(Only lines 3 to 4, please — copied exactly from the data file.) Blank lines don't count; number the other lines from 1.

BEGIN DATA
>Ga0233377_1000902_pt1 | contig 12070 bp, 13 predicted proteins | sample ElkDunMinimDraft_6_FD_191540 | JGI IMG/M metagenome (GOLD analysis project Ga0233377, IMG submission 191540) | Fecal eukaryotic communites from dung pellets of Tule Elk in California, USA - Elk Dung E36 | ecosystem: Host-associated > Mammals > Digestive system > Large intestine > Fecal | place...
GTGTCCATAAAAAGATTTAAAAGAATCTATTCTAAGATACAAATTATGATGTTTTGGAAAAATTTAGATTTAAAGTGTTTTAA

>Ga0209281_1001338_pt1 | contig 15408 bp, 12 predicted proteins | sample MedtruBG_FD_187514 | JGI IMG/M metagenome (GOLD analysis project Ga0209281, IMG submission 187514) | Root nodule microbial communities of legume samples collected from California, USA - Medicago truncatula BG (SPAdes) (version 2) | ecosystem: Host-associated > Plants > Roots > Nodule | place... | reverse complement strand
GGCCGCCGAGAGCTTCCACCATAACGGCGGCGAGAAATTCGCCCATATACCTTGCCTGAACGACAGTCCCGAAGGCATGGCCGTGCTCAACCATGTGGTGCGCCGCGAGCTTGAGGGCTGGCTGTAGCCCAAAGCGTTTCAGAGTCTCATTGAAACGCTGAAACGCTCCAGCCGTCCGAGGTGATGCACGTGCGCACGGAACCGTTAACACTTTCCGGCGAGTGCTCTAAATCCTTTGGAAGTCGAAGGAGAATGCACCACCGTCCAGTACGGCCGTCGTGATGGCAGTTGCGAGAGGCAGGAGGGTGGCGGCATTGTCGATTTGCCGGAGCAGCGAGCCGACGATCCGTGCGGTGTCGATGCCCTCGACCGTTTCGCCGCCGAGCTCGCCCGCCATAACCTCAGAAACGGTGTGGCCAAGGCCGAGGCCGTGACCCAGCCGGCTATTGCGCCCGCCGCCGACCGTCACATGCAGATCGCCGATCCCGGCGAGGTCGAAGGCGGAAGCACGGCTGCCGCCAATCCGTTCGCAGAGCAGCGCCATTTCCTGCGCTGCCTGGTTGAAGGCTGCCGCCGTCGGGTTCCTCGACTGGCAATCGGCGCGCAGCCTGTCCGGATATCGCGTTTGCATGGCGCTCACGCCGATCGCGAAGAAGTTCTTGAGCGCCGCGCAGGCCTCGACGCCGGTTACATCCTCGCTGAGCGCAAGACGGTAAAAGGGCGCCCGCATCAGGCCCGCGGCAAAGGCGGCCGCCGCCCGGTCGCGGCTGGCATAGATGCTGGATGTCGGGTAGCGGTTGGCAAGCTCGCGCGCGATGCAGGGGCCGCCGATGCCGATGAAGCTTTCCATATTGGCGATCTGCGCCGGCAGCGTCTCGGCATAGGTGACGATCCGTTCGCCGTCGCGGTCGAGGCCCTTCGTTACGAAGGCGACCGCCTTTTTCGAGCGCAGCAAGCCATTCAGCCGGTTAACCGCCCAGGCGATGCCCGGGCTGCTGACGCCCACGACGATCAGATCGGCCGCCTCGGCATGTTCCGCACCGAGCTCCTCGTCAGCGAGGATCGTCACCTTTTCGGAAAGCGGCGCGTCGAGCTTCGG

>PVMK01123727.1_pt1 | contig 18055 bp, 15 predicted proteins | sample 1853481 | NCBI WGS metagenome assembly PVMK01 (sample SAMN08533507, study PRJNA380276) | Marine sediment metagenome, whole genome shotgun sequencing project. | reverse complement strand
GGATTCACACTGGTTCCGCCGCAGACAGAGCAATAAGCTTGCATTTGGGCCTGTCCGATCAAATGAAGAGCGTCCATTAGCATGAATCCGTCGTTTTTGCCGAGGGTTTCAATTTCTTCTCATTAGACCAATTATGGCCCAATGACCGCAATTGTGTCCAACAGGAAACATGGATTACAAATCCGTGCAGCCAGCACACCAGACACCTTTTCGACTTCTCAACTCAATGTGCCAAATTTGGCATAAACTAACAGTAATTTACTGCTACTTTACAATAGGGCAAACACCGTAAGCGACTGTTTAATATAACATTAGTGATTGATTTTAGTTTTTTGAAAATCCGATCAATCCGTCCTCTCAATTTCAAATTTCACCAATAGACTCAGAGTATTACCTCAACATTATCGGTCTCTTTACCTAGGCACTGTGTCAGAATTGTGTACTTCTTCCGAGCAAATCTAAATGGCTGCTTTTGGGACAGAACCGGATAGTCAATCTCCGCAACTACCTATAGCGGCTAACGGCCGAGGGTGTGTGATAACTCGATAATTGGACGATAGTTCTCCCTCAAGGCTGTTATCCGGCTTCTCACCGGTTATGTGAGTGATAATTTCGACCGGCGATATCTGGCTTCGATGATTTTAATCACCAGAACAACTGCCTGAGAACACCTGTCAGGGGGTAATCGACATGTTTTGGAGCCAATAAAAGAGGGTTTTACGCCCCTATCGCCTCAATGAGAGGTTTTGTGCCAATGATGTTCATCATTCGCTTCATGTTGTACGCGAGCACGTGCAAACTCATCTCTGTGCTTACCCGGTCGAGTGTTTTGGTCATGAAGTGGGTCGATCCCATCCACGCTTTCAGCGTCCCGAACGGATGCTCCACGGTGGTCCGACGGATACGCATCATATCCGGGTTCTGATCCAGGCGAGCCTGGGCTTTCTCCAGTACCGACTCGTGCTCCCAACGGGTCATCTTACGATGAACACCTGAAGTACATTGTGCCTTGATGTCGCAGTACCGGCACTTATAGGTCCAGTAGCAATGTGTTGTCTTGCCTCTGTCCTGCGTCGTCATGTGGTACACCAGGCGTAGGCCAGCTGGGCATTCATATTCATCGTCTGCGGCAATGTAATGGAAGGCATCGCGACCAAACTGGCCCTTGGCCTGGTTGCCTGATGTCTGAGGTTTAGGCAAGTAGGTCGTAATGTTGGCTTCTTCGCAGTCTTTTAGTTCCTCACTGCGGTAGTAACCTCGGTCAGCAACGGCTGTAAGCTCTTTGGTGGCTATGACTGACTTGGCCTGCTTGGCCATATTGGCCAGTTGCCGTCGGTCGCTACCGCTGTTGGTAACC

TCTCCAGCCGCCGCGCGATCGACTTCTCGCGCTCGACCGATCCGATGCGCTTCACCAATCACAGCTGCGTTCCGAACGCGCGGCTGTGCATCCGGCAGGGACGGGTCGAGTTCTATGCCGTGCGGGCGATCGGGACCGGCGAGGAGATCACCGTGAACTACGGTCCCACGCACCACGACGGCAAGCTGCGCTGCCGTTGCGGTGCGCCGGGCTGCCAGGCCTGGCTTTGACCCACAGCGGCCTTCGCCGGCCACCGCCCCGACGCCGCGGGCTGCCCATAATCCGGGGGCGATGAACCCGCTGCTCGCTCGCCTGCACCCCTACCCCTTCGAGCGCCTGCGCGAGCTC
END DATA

>Ga0209281_1001338_pt1 | contig 15408 bp, 12 predicted proteins | sample MedtruBG_FD_187514 | JGI IMG/M metagenome (GOLD analysis project Ga0209281, IMG submission 187514) | Root nodule microbial communities of legume samples collected from California, USA - Medicago truncatula BG (SPAdes) (version 2) | ecosystem: Host-associated > Plants > Roots > Nodule | place... | reverse complement strand
GGCCGCCGAGAGCTTCCACCATAACGGCGGCGAGAAATTCGCCCATATACCTTGCCTGAACGACAGTCCCGAAGGCATGGCCGTGCTCAACCATGTGGTGCGCCGCGAGCTTGAGGGCTGGCTGTAGCCCAAAGCGTTTCAGAGTCTCATTGAAACGCTGAAACGCTCCAGCCGTCCGAGGTGATGCACGTGCGCACGGAACCGTTAACACTTTCCGGCGAGTGCTCTAAATCCTTTGGAAGTCGAAGGAGAATGCACCACCGTCCAGTACGGCCGTCGTGATGGCAGTTGCGAGAGGCAGGAGGGTGGCGGCATTGTCGATTTGCCGGAGCAGCGAGCCGACGATCCGTGCGGTGTCGATGCCCTCGACCGTTTCGCCGCCGAGCTCGCCCGCCATAACCTCAGAAACGGTGTGGCCAAGGCCGAGGCCGTGACCCAGCCGGCTATTGCGCCCGCCGCCGACCGTCACATGCAGATCGCCGATCCCGGCGAGGTCGAAGGCGGAAGCACGGCTGCCGCCAATCCGTTCGCAGAGCAGCGCCATTTCCTGCGCTGCCTGGTTGAAGGCTGCCGCCGTCGGGTTCCTCGACTGGCAATCGGCGCGCAGCCTGTCCGGATATCGCGTTTGCATGGCGCTCACGCCGATCGCGAAGAAGTTCTTGAGCGCCGCGCAGGCCTCGACGCCGGTTACATCCTCGCTGAGCGCAAGACGGTAAAAGGGCGCCCGCATCAGGCCCGCGGCAAAGGCGGCCGCCGCCCGGTCGCGGCTGGCATAGATGCTGGATGTCGGGTAGCGGTTGGCAAGCTCGCGCGCGATGCAGGGGCCGCCGATGCCGATGAAGCTTTCCATATTGGCGATCTGCGCCGGCAGCGTCTCGGCATAGGTGACGATCCGTTCGCCGTCGCGGTCGAGGCCCTTCGTTACGAAGGCGACCGCCTTTTTCGAGCGCAGCAAGCCATTCAGCCGGTTAACCGCCCAGGCGATGCCCGGGCTGCTGACGCCCACGACGATCAGATCGGCCGCCTCGGCATGTTCCGCACCGAGCTCCTCGTCAGCGAGGATCGTCACCTTTTCGGAAAGCGGCGCGTCGAGCTTCGG